The critics and media have widely praised Emily Blunt’s performance as The Young Victoria's turn-of-the-century monarch: This weekend she’s up for Best Actress at the Critics' Choice Awards and the Golden Globes. Now all she has to do is get people who haven’t had free press screenings to see the damn thing, which is no small task for an actress in a small period piece released during the season full of studio-backed "event" movies. So the job has fallen to Blunt to personally win over audiences: She spent Thursday night at the Grove theater in L.A., participating in a post-screening Q&A. “This is the first time I have been directly opposite people who have paid money to see it rather than review it,” she explained to the non-industry crowd before joking, “Someone’s suddenly like, ‘Boo!’”
She spent nearly 30 minutes discussing how she got the part, her “genius” director, Jean-Marc Vallée, the elaborate and uncomfortable costumes and hairstyles (for Victoria’s teen years, “I literally looked like a spaniel”), and the current monarch’s opinion of the film (“I heard she quite likes it and wants to know what happens next”). She kept things light, cracked jokes, and even posed for photos with fans and signed autographs after. About the only time she stiffened up in her director’s chair was when someone inquired about her sparkly engagement ring and whether she and her fiancé, The Office’s John Krasinski, had picked a time and place for their wedding. "My mother is asking the same question," she said. "So, uh, you will be the first to know."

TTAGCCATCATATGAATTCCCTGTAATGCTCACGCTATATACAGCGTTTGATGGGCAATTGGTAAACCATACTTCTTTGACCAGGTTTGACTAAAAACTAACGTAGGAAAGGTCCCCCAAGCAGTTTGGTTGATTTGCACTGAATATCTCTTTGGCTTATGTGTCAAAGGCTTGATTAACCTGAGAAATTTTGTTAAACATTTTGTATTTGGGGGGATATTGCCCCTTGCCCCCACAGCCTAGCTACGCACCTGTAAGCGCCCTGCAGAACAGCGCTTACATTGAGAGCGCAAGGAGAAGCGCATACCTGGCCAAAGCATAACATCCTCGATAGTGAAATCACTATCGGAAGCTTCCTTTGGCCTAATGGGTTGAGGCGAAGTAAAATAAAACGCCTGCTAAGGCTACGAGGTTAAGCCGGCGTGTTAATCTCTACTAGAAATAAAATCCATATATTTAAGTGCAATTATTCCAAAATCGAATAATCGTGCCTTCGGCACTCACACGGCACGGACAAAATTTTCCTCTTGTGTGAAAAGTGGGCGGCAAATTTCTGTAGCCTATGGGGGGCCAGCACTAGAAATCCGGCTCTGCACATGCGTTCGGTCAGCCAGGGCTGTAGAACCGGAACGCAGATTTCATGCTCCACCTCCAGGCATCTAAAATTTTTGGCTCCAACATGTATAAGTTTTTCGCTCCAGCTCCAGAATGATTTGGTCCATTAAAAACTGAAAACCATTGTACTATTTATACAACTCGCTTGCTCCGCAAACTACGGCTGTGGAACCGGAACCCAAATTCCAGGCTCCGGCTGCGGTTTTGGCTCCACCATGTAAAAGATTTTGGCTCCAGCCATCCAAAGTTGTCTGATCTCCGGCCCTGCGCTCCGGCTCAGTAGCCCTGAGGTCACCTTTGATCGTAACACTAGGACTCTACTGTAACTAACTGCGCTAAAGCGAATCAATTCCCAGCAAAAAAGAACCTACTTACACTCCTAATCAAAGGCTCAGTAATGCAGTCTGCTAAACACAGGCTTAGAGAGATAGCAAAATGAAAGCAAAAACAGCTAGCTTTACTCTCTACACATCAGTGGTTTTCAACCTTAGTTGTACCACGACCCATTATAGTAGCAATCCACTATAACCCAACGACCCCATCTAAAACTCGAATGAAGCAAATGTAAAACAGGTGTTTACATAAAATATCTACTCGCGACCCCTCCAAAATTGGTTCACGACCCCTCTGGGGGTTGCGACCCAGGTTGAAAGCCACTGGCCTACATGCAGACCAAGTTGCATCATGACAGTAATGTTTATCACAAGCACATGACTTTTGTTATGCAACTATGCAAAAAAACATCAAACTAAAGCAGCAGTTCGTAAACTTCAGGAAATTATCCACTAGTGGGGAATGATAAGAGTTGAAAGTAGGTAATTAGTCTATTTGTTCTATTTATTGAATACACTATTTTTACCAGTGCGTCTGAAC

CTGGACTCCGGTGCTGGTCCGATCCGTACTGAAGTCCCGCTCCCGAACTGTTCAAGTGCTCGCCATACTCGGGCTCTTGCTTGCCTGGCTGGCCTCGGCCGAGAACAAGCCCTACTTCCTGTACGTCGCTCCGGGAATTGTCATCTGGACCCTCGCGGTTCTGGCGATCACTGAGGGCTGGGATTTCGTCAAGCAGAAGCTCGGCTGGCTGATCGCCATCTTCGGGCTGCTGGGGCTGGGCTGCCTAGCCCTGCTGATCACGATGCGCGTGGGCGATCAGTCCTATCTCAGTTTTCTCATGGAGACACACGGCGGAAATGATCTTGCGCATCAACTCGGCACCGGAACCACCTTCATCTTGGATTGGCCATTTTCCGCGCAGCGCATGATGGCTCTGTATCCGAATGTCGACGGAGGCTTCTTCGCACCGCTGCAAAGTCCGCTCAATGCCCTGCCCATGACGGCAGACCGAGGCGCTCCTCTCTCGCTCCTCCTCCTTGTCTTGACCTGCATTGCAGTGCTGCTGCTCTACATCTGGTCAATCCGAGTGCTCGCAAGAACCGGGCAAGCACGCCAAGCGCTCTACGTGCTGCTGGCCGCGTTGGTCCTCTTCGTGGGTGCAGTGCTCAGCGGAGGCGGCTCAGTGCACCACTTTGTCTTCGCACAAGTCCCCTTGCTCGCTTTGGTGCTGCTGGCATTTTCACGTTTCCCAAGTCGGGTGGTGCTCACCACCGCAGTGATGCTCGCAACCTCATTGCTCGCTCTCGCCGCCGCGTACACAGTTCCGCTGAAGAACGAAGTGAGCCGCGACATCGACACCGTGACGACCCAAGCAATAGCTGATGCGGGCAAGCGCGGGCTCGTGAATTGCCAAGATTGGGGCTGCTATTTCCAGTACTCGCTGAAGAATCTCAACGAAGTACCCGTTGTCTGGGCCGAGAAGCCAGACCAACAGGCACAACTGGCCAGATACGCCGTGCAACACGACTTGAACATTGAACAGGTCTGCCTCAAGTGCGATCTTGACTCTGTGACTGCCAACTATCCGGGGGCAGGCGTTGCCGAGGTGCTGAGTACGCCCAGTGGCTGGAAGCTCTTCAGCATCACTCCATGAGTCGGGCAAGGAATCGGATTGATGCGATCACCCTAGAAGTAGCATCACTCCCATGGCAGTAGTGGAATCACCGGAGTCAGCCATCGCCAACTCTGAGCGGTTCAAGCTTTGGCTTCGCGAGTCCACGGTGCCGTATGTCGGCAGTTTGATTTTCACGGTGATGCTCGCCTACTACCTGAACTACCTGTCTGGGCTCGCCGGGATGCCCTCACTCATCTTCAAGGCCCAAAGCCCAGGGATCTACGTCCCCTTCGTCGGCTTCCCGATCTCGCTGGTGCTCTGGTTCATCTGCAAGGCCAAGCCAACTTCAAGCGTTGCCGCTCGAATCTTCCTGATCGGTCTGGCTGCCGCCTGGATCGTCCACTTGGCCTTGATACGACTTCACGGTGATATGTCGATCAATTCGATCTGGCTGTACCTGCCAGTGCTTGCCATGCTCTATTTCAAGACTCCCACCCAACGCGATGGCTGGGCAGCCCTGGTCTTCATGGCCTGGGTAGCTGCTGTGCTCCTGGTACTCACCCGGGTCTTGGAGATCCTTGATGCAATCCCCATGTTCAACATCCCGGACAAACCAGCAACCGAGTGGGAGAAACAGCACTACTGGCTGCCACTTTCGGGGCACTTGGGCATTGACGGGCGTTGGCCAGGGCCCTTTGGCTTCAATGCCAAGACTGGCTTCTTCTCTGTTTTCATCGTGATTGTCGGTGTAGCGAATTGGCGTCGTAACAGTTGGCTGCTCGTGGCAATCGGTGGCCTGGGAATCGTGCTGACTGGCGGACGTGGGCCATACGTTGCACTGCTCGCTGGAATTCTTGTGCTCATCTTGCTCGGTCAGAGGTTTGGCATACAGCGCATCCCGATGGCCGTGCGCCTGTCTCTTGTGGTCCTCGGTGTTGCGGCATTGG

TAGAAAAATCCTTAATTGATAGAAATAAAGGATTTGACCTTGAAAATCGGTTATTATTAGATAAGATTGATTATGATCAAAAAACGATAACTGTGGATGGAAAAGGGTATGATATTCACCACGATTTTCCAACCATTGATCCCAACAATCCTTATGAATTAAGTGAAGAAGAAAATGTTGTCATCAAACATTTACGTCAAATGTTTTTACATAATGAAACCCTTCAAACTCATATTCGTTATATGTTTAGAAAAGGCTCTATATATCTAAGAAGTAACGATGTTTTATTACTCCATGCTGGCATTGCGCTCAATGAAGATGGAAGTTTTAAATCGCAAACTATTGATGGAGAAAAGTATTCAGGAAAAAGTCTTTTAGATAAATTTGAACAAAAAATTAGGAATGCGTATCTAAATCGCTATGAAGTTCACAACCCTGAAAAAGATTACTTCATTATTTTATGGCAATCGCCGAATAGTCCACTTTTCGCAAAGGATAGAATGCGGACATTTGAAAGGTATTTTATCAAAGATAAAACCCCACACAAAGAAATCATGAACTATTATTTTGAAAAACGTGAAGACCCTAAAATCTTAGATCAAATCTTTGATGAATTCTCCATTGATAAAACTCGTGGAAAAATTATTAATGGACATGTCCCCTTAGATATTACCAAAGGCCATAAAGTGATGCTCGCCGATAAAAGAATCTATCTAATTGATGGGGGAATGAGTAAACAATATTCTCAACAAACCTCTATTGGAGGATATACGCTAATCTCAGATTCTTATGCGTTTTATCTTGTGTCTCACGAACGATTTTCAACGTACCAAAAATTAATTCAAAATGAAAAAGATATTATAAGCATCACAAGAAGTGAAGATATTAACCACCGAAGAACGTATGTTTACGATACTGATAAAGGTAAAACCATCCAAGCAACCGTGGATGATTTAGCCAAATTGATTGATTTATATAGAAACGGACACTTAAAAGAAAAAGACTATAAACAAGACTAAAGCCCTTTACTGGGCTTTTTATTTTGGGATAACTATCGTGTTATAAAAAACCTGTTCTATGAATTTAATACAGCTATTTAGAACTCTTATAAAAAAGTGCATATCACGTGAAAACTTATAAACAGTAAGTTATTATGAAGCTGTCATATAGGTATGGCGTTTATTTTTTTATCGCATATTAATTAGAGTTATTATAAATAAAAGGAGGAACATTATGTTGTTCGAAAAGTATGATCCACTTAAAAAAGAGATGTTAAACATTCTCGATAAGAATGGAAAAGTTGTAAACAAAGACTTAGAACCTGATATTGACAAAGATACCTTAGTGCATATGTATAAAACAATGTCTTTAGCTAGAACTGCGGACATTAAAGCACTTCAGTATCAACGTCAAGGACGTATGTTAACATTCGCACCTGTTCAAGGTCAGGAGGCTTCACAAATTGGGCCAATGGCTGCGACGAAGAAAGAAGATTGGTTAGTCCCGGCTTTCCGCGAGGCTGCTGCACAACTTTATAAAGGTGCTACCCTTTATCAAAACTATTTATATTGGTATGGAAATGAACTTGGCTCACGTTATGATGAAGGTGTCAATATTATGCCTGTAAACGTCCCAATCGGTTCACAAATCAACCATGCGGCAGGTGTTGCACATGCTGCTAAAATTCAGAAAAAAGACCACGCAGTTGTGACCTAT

Despite the intrusion into her personal life, she told us after the session that she still felt it was time well spent. “It was wonderful to get feedback from people who actually spent their hard-earned money on our film and are there to be swept away by the love story,” said the 26-year-old actress. “I see it as a real gift to have been a part of Young Victoria, so if it takes doing a few Q&As to get people in seats, I’ll do them. Smaller films need that kind of support to get people to see it. But I would hate for people to miss our film because we don’t have the same advertising budgets as [the big studio releases]. They’re who we make them for; I don’t make them for critics or to win awards.”
Come on: Strapping into a period corset and going the full royal is often the quickest way to make yourself awards bait. But Blunt swears that wasn’t her motivation. “I wouldn’t say it was a burning ambition of mine to play a member of the royal family,” she says. “It is usually what’s out there for us." (As she told us last summer, "As an English actress, you have to don a bonnet at some point. This was my time.") Why does she think this kind of role is so often rewarded during Oscar season? “There’s a mystique around the royal family,” she says. “Everyone wants to know how they take their tea and no one knows. It’s history, ancestry, spectacle. There is great gravitas around a king or queen role. These are characters under a lot of duress so there’s a lot emotionally to play with.”
We got the feeling that she doesn’t think she’ll be finishing the weekend with any trophies, and is more excited by the prospect of her fellow countryman, Ricky Gervais, hosting the Globes. “Ricky is going to kill it. I think he will be all shades of wrong and that is my favorite kind of funny and the best kind of Ricky. I think most Hollywood types adore him, and even if he offends them, they’ll probably forget by the end of the show on account of all the cheap table wine they provide.”